OFFICIAL ALYSSA ANNOUNCEMENT: Starting today, I will become a true nomad and set out on a journey of full-time camper life, living & working from the road for an undetermined amount of time. 

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Both my husband and I have sustainable jobs that don’t tie us down, we aren’t bound by family responsibilities yet, our pup is healthy and adaptable, and heck, we’re not getting any younger!

So over the past couple weeks of my final days in Atlanta, I’ve been snapping photos of some of my favorite things around the neighborhood so that I can remember the things I enjoyed about living here or that I finally squeezed in at the last minute.

1. Food Trucks

Blackburn Park is just down the road and had an awesome food truck night with live music and yoga on Wednesday nights. This is the type of event I’d seek out no matter where I’m at.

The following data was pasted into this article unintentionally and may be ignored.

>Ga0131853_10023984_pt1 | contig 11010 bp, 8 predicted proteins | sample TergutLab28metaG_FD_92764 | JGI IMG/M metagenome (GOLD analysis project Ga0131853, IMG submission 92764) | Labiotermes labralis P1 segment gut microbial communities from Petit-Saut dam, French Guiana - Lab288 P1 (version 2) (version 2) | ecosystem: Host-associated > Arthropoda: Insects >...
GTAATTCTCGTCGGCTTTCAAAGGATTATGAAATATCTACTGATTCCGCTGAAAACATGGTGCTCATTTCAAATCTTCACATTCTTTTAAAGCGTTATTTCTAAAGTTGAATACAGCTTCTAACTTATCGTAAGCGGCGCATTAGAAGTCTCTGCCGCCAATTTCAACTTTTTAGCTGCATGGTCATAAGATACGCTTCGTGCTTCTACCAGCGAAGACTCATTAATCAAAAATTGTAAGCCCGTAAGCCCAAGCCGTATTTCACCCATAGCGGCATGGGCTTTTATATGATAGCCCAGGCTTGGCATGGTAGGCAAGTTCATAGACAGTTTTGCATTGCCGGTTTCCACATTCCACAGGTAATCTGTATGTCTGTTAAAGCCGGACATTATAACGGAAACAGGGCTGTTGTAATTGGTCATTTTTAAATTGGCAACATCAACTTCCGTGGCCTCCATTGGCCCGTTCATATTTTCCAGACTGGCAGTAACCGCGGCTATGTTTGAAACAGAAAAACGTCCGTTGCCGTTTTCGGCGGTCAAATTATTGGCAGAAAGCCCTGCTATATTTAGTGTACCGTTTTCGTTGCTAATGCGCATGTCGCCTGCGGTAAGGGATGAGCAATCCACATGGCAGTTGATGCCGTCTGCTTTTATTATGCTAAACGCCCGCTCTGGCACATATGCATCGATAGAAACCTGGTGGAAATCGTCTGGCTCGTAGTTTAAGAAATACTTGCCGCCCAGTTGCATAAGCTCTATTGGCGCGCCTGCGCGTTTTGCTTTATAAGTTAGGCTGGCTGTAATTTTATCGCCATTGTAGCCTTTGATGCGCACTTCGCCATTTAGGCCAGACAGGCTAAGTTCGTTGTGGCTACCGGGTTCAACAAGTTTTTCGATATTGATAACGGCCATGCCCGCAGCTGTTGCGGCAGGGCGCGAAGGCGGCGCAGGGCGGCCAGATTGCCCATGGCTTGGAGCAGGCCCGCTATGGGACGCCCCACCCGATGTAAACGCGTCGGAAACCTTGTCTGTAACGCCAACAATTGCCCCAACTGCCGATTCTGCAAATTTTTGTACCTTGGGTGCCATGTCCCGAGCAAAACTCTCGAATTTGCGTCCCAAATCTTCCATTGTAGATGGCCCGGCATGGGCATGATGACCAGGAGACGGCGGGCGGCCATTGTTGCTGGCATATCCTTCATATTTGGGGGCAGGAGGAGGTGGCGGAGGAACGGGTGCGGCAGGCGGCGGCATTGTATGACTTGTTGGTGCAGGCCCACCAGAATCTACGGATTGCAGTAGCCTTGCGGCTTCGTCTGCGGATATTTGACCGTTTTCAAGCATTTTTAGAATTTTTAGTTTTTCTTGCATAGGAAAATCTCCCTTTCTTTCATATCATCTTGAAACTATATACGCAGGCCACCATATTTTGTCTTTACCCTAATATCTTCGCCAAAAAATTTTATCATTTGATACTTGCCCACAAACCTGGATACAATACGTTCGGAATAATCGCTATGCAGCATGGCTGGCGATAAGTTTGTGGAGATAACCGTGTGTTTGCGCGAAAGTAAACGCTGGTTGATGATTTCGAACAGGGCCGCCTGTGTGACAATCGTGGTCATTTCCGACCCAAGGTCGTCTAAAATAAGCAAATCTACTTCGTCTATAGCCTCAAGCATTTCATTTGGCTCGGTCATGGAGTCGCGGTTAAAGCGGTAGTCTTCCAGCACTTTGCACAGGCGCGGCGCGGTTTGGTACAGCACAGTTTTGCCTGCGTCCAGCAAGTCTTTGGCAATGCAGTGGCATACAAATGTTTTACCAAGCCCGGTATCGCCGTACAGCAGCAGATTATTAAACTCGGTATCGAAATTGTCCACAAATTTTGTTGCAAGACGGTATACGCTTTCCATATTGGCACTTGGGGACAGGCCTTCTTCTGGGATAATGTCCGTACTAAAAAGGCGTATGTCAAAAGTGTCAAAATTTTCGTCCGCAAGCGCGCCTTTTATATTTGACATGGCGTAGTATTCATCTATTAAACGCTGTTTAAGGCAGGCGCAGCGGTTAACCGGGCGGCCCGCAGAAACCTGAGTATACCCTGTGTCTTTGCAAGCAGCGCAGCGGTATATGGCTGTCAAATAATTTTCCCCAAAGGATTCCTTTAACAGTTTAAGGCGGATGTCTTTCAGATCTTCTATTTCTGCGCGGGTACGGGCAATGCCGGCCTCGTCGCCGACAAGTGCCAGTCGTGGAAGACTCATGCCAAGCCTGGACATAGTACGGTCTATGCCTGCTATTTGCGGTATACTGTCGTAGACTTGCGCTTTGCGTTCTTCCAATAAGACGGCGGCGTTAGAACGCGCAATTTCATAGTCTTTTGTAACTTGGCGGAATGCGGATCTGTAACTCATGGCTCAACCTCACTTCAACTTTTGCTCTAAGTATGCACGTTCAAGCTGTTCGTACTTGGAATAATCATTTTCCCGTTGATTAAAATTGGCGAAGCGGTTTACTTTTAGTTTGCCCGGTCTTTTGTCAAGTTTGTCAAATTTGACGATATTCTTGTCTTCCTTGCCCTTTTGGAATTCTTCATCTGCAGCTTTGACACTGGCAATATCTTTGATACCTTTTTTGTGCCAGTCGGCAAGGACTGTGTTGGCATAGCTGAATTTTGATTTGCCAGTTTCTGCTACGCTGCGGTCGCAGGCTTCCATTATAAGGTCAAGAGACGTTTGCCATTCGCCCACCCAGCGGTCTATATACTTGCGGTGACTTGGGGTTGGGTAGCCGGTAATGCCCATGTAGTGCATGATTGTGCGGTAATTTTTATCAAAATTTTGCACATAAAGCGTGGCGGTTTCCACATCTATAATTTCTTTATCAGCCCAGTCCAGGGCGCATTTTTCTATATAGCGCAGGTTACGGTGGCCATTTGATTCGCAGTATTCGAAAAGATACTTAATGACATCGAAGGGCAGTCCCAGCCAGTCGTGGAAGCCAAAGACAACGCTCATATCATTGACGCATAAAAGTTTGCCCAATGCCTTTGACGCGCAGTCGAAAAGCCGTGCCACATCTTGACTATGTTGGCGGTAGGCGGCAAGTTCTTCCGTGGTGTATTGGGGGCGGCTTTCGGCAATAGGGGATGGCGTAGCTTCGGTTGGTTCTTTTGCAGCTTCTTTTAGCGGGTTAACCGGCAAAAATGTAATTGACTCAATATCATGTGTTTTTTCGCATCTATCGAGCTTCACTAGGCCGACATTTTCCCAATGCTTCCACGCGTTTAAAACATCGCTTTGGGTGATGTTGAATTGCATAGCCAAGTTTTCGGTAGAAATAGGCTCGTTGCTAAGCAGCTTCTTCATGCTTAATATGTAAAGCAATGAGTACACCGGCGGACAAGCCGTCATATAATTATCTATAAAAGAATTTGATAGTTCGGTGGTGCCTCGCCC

IMG_3471 (1)2. Cosmic Bowling 

This certainly isn’t exclusive to Atlanta but one of our favorite ways to beat the unrelenting 95-degree heat. IMG_3493 (1)3. Local Breweries 

We checked out the new Abbey of the Holy Goats brewery in Roswell just before hitting the road. I’ve always been a huge fan of Belgian beers, and although some of these could use refinement, these guys have a sweet space and lots of potential.
IMG_3508 (1)Georgia brewery laws are pretty whack, so while I’ll miss some of the local brews here, I certainly won’t miss the annoying purchase and taproom restrictions. And added bonus at the Abbey were the fun new games set out to play while sipping your six samples.